Knowledge and Insights

An Overview on the CARES Act & What It Means For Individuals

Stick Figure Family on Data Paperwork

The Coronavirus Aid, Relief and Economic Security (CARES) Act (the “Act”), a $2 trillion stimulus package, has officially been signed into law. The bipartisan deal allocates $2 trillion in an effort to mitigate the fallout from the COVID-19 crisis, including $1.5 trillion in spending and tax cuts and $500 billion in loans—$454 billion of which was allocated to the Federal Reserve as the basis for additional lending.  This stimulus package can feel complex and is massive in scope. Mercadien’s professionals are prepared to work with our clients to find ways to leverage the relief it is meant to provide.

The major highlights of the Act as it relates to individuals are summarized below.

Individual recovery rebate/credit

Under the CARES Act, an eligible individual is allowed an income tax credit for 2020 equal to the sum of: (1) $1,200 ($2,400 for eligible individuals filing a joint return) plus (2) $500 for each qualifying child of the taxpayer for purposes of the child tax credit. The credit is refundable. For purposes of the child tax credit, the term “qualifying child” means a child of the taxpayer, as defined for purposes of the dependency exemption, who is considered qualified and hasn’t attained age 17.

Individuals who have no income, as well as those whose income comes entirely from non-taxable means-tested benefit programs such as SSI benefits, are eligible for the credit and the advance rebate.

For purposes of the credit, an “eligible individual” is any individual other than a nonresident alien or an individual for whom a dependency deduction is allowable to another taxpayer for the tax year. Estates and trusts aren’t eligible for the credit. An individual who wasn’t an eligible individual for 2019 may become one for 2020, e.g., where the individual was a dependent for 2019 but not for 2020. The IRS will not send an advance rebate to such an individual, because advance rebates are generally based on information on the 2019 return. However, the individual will be able to claim the credit when filing the 2020 return.

The amount of the credit is reduced (but not below zero) by 5% of the taxpayer’s adjusted gross income (AGI) in excess of: (1) $150,000 for a joint return, (2) $112,500 for a head of household, and (3) $75,000 for all other taxpayers.

Each individual who was considered an eligible individual for 2019 is treated as having made an income tax payment for 2019 equal to the advance refund amount for 2019. The advance refund amount is the amount that would have been allowed as a credit for 2019 had the credit provision been in effect for 2019. If an individual hasn’t filed a 2019 income tax return yet, the IRS will determine the amount of the rebate using information from the taxpayer’s 2018 return. If no 2018 return has been filed, the IRS will use information from the individual’s 2019 Form SSA-1099, Social Security Benefit Statement, or Form RRB-1099, Social Security Equivalent Benefit Statement.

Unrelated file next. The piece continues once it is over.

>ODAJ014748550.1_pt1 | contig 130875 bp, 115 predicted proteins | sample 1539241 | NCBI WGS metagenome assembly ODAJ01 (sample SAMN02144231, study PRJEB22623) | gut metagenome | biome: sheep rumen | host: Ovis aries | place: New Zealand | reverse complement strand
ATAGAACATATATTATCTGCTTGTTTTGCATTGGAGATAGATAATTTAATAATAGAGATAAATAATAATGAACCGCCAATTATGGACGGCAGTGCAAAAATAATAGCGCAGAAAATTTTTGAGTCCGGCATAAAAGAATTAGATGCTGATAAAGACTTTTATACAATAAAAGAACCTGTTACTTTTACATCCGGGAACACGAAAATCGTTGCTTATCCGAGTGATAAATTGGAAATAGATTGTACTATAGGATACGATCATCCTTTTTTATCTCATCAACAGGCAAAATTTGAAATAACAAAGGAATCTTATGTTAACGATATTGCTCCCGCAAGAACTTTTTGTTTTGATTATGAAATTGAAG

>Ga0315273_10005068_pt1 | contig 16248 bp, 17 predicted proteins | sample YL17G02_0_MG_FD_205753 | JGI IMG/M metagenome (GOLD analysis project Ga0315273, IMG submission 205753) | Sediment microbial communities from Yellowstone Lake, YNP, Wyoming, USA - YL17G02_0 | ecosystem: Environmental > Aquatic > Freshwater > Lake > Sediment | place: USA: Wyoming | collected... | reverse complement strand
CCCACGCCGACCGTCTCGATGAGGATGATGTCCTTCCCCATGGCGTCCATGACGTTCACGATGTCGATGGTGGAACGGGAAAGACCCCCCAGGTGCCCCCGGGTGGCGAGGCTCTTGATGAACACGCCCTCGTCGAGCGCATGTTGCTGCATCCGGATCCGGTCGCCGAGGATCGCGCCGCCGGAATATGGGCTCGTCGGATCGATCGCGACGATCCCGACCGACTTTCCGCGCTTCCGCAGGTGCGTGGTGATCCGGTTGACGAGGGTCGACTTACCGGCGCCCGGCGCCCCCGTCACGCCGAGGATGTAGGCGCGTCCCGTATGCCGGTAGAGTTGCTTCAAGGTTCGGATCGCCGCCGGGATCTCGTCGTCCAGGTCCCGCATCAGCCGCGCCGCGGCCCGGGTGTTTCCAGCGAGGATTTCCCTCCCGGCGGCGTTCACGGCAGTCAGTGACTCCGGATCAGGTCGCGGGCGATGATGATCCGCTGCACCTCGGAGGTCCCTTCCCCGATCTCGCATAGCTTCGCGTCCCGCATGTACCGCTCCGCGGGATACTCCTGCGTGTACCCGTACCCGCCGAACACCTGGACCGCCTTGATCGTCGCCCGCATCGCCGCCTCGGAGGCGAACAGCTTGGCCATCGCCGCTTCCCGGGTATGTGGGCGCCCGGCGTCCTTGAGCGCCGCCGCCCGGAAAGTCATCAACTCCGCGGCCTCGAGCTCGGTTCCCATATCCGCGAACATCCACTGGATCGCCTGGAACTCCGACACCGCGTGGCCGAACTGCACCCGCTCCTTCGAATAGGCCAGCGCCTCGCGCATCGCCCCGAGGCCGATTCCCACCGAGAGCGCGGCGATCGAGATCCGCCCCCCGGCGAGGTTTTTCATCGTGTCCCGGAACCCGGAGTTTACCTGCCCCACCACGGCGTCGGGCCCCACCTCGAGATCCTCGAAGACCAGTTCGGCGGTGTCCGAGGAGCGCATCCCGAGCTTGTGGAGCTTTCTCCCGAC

The Act also outlines the delivery method of the refund as well as how over and under payments will be handled on 2020 tax returns.

No 10% additional tax for coronavirus-related retirement plan distributions

The CARES Act states that the 10% additional tax does not apply to any coronavirus-related distribution, up to $100,000. A coronavirus-related distribution is any distribution (subject to dollar limits discussed below), made on or after January 1, 2020, and before December 31, 2020, from an eligible retirement plan, made to a qualified individual.

A qualified individual is an individual (1) who is diagnosed with the virus SARS-CoV-2 or with coronavirus disease 2019 (COVID-19) by a test approved by the Centers for Disease Control and Prevention (CDC), (2) whose spouse or dependent is diagnosed with said virus or disease by such a test, or (3) who experiences adverse financial consequences as a result of being quarantined, being furloughed or laid off or having work hours reduced due to such virus or disease, being unable to work due to lack of child care due to such virus or disease, closing or reducing hours of a business owned or operated by the individual due to such virus or disease, or other factors as determined by the Secretary of the Treasury.